About Birthdays and Aging

About Birthdays and Aging

“I’m 64 and I am loving my life more than ever. My friends (many of whom are retiring) ask me when I am going to retire. I tell them that I would love to die on a Friday night, knowing that I got to finish another week doing what I love. What a blessing that is. I worked for The Gallup Organization for 13 years and they have a question they have been asking in workplaces for almost 25 years: At work, I get to do what I do best every day. Sadly, only one person in five answers yes to that question. Twenty percent of us. And over time the numbers have never changed, as I understand it. We are the lucky ones, the ones in the 20 percent who get to do what we do best every day, to dream big, to keep going.”

—Dennis Welch, president at Articulate PR Communications, Austin, TX

“I am grateful to be alive, I am grateful to have reached the age of 36, and to have great relationships with my parents who I love very much… Through various practices and studies, I work towards letting go of my material attachments and fears related to death, but at 36 years old, I mostly understand Krishna’s words to Arjuna via the Bhagavad Gita intellectually at this point: ‘While speaking learned words, you are mourning for what is not worthy of grief, those who are wise lament neither for the living nor the dead,’ but I am hopeful that I will internalize his words as I age.”

—Ajani Charles, professional photographer, director, and producer, Toronto, ON, Canada

“I follow the teachings of the Buddha who reminded us all that our earth was truly an empty place devoid of all things for which many of us endlessly and relentlessly craved throughout our life under illusion. Psychoanalyst, sociologist, and philosopher Erich Fromm, who was not a Buddhist but who had in his later years been briefly ordained as a Buddhist monk, classified humans into two main groups: Unproductive and Productive. The former consists of those who live to eat while the latter represents those who eat to live, or to be — to be alive and to be productive for oneself and all humans. Dr. Fromm’s view of humanism was aptly summarized by your astute remark: ‘The paradox of the good life is how to be detached from worldly things while being fully engaged in the world.’”

—Dhanarat Yongvanichjit

“My mother used to say: ‘Si la jeunesse savait et la vieillesse pouvait.’ (‘If youth only knew, if age only could!’)Healthy aging is not limiting in terms of what one can or not do; on the contrary, it is freeing!”

—Agnes M. da Costa, head of the regulation advisory office at the Ministry of Mines and Energy, Brazil

“70 is an incredible number to have achieved. In all the ancient Jewish texts, the number 70 is associated with strength and is a combination of the number 7 which represents perfection and the number 10 which represents completion. What an auspicious occasion for you to celebrate! Looking forward to watching you soar into your next decade.”

—Sharon Ufberg, co-founder of Borrowed Wisdom, Hermosa Beach, CA

“Sir Arthur C. Clarke wrote his own epitaph: ‘He never grew up, but he never stopped growing.’”

—Rebecca Hoffberger, founder and director of the American Visionary Art Museum, Baltimore, MD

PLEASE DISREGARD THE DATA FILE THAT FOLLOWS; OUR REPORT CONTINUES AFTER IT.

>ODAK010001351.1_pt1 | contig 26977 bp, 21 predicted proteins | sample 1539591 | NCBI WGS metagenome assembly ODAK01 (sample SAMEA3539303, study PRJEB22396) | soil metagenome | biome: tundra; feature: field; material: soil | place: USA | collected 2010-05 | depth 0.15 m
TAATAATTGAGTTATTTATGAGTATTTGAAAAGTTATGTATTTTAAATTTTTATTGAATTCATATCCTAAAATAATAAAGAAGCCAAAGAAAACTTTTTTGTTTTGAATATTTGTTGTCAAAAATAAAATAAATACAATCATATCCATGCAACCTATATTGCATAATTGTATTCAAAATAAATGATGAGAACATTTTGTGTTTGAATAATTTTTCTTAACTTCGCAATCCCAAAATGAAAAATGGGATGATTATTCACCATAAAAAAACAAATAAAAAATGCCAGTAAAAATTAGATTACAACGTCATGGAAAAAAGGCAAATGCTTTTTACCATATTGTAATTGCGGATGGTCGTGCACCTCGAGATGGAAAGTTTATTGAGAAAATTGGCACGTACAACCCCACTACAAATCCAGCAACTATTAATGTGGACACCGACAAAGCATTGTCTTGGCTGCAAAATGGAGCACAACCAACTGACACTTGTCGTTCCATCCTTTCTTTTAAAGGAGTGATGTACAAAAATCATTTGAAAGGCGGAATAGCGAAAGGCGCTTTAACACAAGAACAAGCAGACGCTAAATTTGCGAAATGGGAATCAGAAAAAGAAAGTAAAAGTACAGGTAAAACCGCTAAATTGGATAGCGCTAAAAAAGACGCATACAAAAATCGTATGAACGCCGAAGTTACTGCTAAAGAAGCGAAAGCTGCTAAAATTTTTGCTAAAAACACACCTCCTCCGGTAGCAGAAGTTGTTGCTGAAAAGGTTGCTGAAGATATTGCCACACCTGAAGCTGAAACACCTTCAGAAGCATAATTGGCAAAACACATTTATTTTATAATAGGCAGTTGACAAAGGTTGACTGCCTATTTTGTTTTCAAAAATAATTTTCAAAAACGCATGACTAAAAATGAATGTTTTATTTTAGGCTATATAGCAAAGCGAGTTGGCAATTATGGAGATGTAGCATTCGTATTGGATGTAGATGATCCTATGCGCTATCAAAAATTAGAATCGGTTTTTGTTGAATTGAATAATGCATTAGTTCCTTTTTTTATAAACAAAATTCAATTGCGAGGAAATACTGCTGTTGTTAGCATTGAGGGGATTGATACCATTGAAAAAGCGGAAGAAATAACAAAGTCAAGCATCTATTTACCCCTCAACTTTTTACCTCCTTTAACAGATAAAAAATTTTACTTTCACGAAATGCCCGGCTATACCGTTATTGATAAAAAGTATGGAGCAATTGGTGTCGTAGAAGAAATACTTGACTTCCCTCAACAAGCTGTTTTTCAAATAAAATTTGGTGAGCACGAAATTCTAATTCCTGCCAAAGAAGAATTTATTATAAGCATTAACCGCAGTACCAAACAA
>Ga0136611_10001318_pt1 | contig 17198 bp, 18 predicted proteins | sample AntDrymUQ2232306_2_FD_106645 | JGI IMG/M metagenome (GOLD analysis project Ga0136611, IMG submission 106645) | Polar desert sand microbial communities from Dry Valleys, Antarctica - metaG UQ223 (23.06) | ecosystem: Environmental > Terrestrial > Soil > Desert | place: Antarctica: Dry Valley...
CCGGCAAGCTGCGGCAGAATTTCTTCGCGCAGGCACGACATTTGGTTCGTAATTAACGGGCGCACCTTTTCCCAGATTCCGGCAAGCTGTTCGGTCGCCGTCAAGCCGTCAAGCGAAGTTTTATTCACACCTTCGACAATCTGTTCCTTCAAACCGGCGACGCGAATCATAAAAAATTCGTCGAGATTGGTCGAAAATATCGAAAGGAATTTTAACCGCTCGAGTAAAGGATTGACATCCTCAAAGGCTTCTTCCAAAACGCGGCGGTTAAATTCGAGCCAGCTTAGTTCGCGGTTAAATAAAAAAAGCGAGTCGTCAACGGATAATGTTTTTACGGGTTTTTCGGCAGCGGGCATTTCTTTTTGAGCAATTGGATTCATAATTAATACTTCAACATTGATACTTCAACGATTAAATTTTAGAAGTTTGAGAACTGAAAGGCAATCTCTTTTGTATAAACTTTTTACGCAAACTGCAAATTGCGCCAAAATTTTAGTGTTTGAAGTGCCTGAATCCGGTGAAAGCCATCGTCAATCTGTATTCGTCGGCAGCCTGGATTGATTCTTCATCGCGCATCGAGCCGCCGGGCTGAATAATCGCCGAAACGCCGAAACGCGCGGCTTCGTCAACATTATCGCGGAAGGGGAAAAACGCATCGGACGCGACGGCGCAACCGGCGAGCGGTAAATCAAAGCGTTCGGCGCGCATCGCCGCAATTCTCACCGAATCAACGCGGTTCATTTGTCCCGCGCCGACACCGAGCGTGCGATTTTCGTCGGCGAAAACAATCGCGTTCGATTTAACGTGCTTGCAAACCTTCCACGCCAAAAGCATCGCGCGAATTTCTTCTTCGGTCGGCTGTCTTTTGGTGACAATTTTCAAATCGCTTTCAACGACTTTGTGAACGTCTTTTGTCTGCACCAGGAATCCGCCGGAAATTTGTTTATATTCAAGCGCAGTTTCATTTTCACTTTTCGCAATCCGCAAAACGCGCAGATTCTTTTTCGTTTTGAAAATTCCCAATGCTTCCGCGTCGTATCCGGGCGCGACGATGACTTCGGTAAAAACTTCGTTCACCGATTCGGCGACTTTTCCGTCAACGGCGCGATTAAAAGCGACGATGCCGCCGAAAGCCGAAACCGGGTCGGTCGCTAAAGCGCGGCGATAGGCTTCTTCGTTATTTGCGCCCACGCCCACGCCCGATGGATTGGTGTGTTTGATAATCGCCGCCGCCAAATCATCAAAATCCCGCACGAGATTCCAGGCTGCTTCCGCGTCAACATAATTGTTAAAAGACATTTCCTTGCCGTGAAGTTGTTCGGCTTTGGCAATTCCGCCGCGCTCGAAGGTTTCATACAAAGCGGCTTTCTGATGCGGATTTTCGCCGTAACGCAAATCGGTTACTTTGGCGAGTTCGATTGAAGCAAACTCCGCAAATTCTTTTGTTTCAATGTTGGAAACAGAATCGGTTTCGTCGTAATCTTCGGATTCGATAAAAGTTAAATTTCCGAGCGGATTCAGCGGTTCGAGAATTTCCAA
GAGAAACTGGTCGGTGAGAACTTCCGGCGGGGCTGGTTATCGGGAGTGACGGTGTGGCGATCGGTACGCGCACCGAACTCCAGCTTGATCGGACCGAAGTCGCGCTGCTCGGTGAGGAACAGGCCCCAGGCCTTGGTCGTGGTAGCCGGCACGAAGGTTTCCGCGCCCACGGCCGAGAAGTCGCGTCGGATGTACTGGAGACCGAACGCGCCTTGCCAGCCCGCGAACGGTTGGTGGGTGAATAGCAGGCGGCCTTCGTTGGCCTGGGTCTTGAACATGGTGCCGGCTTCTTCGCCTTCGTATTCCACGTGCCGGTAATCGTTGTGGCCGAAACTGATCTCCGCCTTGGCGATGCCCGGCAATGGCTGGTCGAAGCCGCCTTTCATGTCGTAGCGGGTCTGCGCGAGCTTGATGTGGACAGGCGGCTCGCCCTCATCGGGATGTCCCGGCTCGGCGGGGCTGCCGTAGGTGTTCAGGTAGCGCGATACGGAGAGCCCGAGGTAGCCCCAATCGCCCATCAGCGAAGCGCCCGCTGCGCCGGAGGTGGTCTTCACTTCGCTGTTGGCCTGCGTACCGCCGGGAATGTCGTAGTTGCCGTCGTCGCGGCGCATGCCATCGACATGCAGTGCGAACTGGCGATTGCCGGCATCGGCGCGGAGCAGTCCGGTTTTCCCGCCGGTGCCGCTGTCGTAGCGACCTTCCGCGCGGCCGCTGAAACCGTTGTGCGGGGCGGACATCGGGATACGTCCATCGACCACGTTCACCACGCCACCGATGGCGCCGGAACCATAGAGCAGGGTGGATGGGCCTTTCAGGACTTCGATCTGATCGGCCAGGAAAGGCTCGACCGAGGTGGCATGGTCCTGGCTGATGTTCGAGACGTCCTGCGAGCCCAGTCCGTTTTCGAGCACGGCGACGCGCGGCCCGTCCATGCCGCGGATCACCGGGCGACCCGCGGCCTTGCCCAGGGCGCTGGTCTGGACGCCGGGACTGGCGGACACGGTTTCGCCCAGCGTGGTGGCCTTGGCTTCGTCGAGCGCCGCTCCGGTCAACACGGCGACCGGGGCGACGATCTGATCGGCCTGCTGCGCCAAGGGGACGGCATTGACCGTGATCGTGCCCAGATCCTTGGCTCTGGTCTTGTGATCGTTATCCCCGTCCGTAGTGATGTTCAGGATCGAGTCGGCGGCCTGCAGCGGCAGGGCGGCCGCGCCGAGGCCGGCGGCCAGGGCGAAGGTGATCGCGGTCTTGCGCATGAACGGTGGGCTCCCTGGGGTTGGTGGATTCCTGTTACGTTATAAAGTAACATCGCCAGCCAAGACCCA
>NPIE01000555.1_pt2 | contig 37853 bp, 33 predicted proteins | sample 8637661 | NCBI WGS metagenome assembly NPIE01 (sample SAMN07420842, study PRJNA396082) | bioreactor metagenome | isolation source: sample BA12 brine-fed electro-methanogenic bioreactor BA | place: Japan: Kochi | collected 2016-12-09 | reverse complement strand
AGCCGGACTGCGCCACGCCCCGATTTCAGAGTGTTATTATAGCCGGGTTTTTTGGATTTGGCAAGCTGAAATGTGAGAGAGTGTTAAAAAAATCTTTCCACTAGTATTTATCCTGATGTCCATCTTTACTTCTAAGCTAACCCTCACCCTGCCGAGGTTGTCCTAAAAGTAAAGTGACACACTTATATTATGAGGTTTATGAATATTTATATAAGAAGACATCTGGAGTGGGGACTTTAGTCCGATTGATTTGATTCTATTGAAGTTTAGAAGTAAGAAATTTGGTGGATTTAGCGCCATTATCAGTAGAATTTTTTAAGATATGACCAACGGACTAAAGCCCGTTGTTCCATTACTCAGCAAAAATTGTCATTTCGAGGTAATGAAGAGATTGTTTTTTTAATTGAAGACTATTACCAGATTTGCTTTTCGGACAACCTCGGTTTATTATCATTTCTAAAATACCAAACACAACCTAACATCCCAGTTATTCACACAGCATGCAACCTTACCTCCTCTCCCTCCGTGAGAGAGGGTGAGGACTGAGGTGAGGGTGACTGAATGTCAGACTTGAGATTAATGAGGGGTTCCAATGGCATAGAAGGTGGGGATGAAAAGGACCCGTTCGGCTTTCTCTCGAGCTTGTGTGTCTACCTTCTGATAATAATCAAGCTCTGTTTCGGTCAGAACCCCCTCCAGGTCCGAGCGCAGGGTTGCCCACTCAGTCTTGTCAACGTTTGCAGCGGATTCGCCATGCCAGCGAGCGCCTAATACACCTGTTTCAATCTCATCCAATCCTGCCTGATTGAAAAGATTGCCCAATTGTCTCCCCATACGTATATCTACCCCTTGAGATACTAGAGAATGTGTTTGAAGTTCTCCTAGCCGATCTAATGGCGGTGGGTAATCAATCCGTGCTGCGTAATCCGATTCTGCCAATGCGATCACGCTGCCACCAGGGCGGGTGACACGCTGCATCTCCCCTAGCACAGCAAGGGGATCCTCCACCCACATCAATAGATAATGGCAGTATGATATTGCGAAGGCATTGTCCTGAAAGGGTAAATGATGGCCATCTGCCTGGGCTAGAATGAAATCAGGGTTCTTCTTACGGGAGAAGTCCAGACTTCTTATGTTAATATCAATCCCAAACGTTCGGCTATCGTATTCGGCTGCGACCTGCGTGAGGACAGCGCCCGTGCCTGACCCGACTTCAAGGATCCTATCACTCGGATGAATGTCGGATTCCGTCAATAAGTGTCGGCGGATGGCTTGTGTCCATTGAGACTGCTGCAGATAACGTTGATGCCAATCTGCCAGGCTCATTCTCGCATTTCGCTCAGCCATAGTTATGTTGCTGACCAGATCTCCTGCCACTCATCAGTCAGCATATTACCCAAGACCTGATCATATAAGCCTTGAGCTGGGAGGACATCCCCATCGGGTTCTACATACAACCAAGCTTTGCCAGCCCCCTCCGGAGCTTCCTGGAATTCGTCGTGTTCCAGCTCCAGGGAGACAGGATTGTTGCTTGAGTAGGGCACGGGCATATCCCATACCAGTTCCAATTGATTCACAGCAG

“I think this is what Maslow meant when he wrote about self actualization, reaching that point in life that offers a 360-degree perspective with the beauty of hindsight to help us view and experience the present and the future from a new vantage point that is truly beautiful and filled with excitement.”

—Jerry Kitchel, consultant at HEART, Upland, CA

“I’ve always believed that in our 20s, the world is our oyster, though we don’t know it; in our 30s we’re focused on approval; in our 40s we have the confidence but not the wisdom; in our 50s, if we’re lucky, we have the wisdom and the confidence; in our 60’s the world is our oyster, and we know it!”

—Nicki Anderson, director of women’s leadership program at Benedictine University,Naperville, IL

Aging Gracefully.

Aging Gracefully.

As we cultivate our life, our beauty becomes as much about what we are creating and doing as it is about our appearance.

We tend to associate youth with beauty, but the truth is that beauty transcends every age. Just as a deciduous tree is stunning in all its stages–from its full leafy green in the summer to its naked skeleton during winter and everything in between–human beings are beautiful throughout their life spans.

The early years of our lives tend to be about learning and experiencing as much as we possibly can. We move through the world like sponges, absorbing the ideas of other people and the world. Like a tree in spring, we are waking up to the world. In this youthful phase of life, our physical strength, youth, and beauty help open doors and attract attention.

Gradually, we begin to use the information we have gathered to form ideas and opinions of our own. As we cultivate our philosophy about life, our beauty becomes as much about what we are saying, doing, and creating as it is about our appearance. Like a tree in summer, we become full, expressive, beautiful, and productive.

When the time comes for us to let go of the creations of our middle lives, we are like a tree in autumn dropping leaves, as we release our past attachments and preparing for a new phase of growth. The children move on, and careers shift or end. The lines on our faces, the stretch marks, and the grey hairs are beautiful testaments to the fullness of our experience.

In the winter of our lives, we become stripped down to our essence like a tree. We may become more radiant than ever at this stage, because our inner light shines brighter through our eyes as time passes.

Beauty at this age comes from the very core of our being–our essence.

This essence is a reminder that there is nothing to fear in growing older and that there is a kind of beauty that comes only after one has spent many years on earth.

by Madysin Taylor

Working Longer and Differently: The 21st Century Innovation Model

Working Longer and Differently: The 21st Century Innovation Model